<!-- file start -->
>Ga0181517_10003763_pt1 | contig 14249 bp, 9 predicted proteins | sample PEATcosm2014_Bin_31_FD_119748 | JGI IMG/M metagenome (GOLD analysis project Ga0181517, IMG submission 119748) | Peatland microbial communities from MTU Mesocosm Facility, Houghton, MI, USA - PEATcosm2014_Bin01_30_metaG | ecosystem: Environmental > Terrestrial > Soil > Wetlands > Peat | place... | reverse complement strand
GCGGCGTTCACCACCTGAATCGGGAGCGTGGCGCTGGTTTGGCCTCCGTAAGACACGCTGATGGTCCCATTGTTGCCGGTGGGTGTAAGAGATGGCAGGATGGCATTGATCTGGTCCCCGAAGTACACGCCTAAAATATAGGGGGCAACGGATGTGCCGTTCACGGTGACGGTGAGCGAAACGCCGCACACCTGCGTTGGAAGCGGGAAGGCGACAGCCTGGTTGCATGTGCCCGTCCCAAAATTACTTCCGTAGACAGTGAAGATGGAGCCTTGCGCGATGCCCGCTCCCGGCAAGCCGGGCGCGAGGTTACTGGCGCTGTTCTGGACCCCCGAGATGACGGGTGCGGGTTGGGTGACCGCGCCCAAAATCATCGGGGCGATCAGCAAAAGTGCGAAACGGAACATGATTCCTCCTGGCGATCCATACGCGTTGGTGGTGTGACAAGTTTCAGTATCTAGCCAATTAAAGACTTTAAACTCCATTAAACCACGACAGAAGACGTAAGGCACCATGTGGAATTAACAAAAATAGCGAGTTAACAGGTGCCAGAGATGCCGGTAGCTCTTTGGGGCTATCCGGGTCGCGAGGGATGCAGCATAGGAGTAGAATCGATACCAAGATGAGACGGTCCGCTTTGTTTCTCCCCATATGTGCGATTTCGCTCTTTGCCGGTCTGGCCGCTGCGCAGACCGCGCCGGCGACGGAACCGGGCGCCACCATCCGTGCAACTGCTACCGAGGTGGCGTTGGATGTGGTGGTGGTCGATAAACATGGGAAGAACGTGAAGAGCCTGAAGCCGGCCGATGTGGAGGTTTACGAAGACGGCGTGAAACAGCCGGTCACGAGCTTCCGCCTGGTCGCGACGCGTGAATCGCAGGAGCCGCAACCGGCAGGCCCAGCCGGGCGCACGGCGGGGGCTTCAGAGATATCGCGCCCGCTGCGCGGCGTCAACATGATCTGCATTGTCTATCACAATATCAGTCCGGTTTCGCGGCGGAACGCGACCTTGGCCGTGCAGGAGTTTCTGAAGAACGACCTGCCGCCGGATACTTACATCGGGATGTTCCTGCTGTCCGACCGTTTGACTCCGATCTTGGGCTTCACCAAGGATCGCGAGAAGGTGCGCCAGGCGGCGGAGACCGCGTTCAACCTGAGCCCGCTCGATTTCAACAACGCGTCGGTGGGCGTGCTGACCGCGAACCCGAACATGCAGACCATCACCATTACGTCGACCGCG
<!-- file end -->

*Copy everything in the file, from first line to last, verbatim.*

>Ga0181517_10003763_pt1 | contig 14249 bp, 9 predicted proteins | sample PEATcosm2014_Bin_31_FD_119748 | JGI IMG/M metagenome (GOLD analysis project Ga0181517, IMG submission 119748) | Peatland microbial communities from MTU Mesocosm Facility, Houghton, MI, USA - PEATcosm2014_Bin01_30_metaG | ecosystem: Environmental > Terrestrial > Soil > Wetlands > Peat | place... | reverse complement strand
GCGGCGTTCACCACCTGAATCGGGAGCGTGGCGCTGGTTTGGCCTCCGTAAGACACGCTGATGGTCCCATTGTTGCCGGTGGGTGTAAGAGATGGCAGGATGGCATTGATCTGGTCCCCGAAGTACACGCCTAAAATATAGGGGGCAACGGATGTGCCGTTCACGGTGACGGTGAGCGAAACGCCGCACACCTGCGTTGGAAGCGGGAAGGCGACAGCCTGGTTGCATGTGCCCGTCCCAAAATTACTTCCGTAGACAGTGAAGATGGAGCCTTGCGCGATGCCCGCTCCCGGCAAGCCGGGCGCGAGGTTACTGGCGCTGTTCTGGACCCCCGAGATGACGGGTGCGGGTTGGGTGACCGCGCCCAAAATCATCGGGGCGATCAGCAAAAGTGCGAAACGGAACATGATTCCTCCTGGCGATCCATACGCGTTGGTGGTGTGACAAGTTTCAGTATCTAGCCAATTAAAGACTTTAAACTCCATTAAACCACGACAGAAGACGTAAGGCACCATGTGGAATTAACAAAAATAGCGAGTTAACAGGTGCCAGAGATGCCGGTAGCTCTTTGGGGCTATCCGGGTCGCGAGGGATGCAGCATAGGAGTAGAATCGATACCAAGATGAGACGGTCCGCTTTGTTTCTCCCCATATGTGCGATTTCGCTCTTTGCCGGTCTGGCCGCTGCGCAGACCGCGCCGGCGACGGAACCGGGCGCCACCATCCGTGCAACTGCTACCGAGGTGGCGTTGGATGTGGTGGTGGTCGATAAACATGGGAAGAACGTGAAGAGCCTGAAGCCGGCCGATGTGGAGGTTTACGAAGACGGCGTGAAACAGCCGGTCACGAGCTTCCGCCTGGTCGCGACGCGTGAATCGCAGGAGCCGCAACCGGCAGGCCCAGCCGGGCGCACGGCGGGGGCTTCAGAGATATCGCGCCCGCTGCGCGGCGTCAACATGATCTGCATTGTCTATCACAATATCAGTCCGGTTTCGCGGCGGAACGCGACCTTGGCCGTGCAGGAGTTTCTGAAGAACGACCTGCCGCCGGATACTTACATCGGGATGTTCCTGCTGTCCGACCGTTTGACTCCGATCTTGGGCTTCACCAAGGATCGCGAGAAGGTGCGCCAGGCGGCGGAGACCGCGTTCAACCTGAGCCCGCTCGATTTCAACAACGCGTCGGTGGGCGTGCTGACCGCGAACCCGAACATGCAGACCATCACCATTACGTCGACCGCG